Arlington National Cemetery, General Bennett Henderson Young, General Joseph Wheeler

June 4th, 1914 – President Thomas Woodrow Wilson Speaks At The Dedication Of The Arlington National Cemetery‘s Confederate Monument

Photograph of President Thomas Woodrow Wilson at the Confederate monument unveiling at the Arlington National Cemetery.

In 1900, the United States Congress passed a law permitting the reinterment of 250 Confederates, who were already buried in an Arlington cemetery and other Confederate veterans from the National Soldiers Home National Cemetery, which is currently called the United States Soldiers’ and Airmen’s Home National Cemetery, to be buried in a section of the Arlington National Cemetery.

Photograph of Confederate and Spanish-American War veteran General Joseph Wheeler.

This act was passed as an act of reconciliation, decades after the end of the Civil War, after many former Confederates, such as General Joseph Wheeler offered their service to the nation during the course of the Spanish-American War.

Photograph of sculptor and Confederate veteran Moses Jacob Ezekiel.

In the 1900s, the United Daughters of the Confederacy commissioned sculptor Moses Jacob Ezekiel, the first Jewish cadet at the Virginia Military Institute whom faught at the Battle of New Market, to create a memorial to Confederate soldiers and sailors to be erected at the Arlington National Cemetery.

General Bennett Henderson Young at the Confederate monument unveiling at the Arlington National Cemetery.

On June 14th, 1914, President Thomas Woodrow Wilson, who was a child during the course of the Civil War, spoke at a dedication to Confederate Soldiers at the Arlington National Cemetery. President Wilson accepted the Confederate monument, on behalf of the United States, and stated, “I am not so much happy as proud to participate in this capacity on such an occasion; proud that I should represent such a people”. Confederate veteran Bennett Henderson Young, who entered Vermont from Canada on October 19th, 1864 to conduct a raid on the town of Saint Albans with 17 other Confederates, and other Confederate veterans also spoke at the dedication with President Wilson.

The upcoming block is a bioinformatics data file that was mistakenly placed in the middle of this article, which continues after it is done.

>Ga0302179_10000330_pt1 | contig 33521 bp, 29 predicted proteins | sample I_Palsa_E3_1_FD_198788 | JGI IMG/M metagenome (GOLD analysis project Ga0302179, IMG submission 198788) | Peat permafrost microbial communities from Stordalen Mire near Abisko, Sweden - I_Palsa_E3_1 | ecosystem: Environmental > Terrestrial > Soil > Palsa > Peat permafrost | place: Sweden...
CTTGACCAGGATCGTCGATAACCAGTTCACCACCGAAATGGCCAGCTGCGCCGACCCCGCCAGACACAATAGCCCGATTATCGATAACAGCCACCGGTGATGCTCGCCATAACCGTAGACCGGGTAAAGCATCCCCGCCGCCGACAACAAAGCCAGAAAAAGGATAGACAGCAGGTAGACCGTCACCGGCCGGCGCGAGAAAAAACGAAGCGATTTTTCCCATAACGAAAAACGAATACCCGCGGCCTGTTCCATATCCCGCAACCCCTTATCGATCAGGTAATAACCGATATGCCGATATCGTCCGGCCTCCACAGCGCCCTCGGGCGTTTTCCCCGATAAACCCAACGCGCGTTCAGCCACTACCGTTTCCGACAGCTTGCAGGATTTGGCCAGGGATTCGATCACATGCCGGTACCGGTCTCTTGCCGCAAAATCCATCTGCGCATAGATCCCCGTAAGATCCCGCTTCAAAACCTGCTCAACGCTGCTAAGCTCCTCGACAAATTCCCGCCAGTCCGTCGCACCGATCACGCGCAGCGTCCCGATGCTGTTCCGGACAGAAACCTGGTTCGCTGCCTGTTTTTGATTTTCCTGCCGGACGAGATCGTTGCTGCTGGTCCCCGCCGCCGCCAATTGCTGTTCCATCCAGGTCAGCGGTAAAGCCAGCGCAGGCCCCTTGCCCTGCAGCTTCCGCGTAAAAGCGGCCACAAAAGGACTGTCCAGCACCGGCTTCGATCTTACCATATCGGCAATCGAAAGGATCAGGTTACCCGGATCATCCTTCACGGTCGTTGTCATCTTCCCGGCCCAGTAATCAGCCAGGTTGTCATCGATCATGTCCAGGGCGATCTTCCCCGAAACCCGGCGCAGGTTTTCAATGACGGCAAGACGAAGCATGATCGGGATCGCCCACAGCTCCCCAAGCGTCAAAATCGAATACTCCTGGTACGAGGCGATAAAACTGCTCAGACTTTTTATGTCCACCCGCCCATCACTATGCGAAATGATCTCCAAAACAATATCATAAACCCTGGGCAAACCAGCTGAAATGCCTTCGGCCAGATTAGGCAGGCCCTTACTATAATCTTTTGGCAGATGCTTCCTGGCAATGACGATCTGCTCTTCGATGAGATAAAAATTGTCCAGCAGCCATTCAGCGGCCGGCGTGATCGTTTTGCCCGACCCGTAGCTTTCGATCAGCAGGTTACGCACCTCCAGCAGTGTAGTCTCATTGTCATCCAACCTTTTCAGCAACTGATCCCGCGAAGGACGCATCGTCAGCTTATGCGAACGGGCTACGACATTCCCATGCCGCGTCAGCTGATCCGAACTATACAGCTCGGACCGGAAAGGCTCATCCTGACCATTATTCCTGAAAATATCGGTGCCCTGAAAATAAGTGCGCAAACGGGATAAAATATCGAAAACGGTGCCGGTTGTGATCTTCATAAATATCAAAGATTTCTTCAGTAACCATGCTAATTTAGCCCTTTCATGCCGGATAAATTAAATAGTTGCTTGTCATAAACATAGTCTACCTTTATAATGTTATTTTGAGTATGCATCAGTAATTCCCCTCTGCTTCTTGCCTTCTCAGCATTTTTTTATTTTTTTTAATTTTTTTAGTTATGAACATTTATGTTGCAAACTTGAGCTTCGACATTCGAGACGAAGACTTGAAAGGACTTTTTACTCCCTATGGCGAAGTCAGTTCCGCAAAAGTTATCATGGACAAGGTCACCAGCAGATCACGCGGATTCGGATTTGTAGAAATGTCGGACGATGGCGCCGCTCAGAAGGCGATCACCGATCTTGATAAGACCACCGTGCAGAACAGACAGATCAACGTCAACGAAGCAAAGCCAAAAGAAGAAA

Arlington County, Virginia, Arlington National Cemetery, U.S. Senator Robert Francis Kennedy

My Veterans Day 2020 Visit To The Arlington National Cemetery

Photograph of members of the 353rd Infantry, near a church at Stenay, Meuse in France, as they wait for the end of hostilities with the axis forces. This photograph was taken at 10:58 A.M. on November 11, 1918, two minutes before the armistice ending World War I was enforced.

On May 13, 1938, Veterans Day was established by an act of the United States Congress to honor the veterans of World War I, also known as, “The Great War”. The official end of the First World War was on June 28, 1919, but the Veterans Day holiday honors the date of the armistice which began on November 11, 1918.

At the end of my tour of the Arlington National Cemetery, I got to see the burial site of President John Fitzgerald Kennedy and of U.S. Senator Robert Francis Kennedy.

The grave of former Senator Robert Francis Kennedy.
Arlington National Cemetery, General Robert Edward Lee, Lieutenant Colonel William Henry Russell, President John Fitzgerald Kennedy, President William Howard Taft

The Arlington National Cemetery

Graves in front of the Custis Lee home, the former home of Confederate General Robert Edward Lee.

The Arlington National Cemetery began when the Union Army decided to bury their war dead on the property of Confederate General Robert Edward Lee, while his home was occupied by the Union Army.

Burial site of John Fitzgerald Kennedy and his wife Jackie Kennedy.

Two former U.S. Presidents, John Fitzgerald Kennedy and William Howard Taft are buried in the Arlington Cemetery.

Author’s Note:

Philip Andrew Hamilton’s Great Uncle William Henry Russell, who served as a Lieutenant Colonel in the U.S. Air Force, is buried in Arlington National Cemetery.

Gravemarker for William Henry Russell and his wife Lillian Russell (maternal name Lillian Newkirk).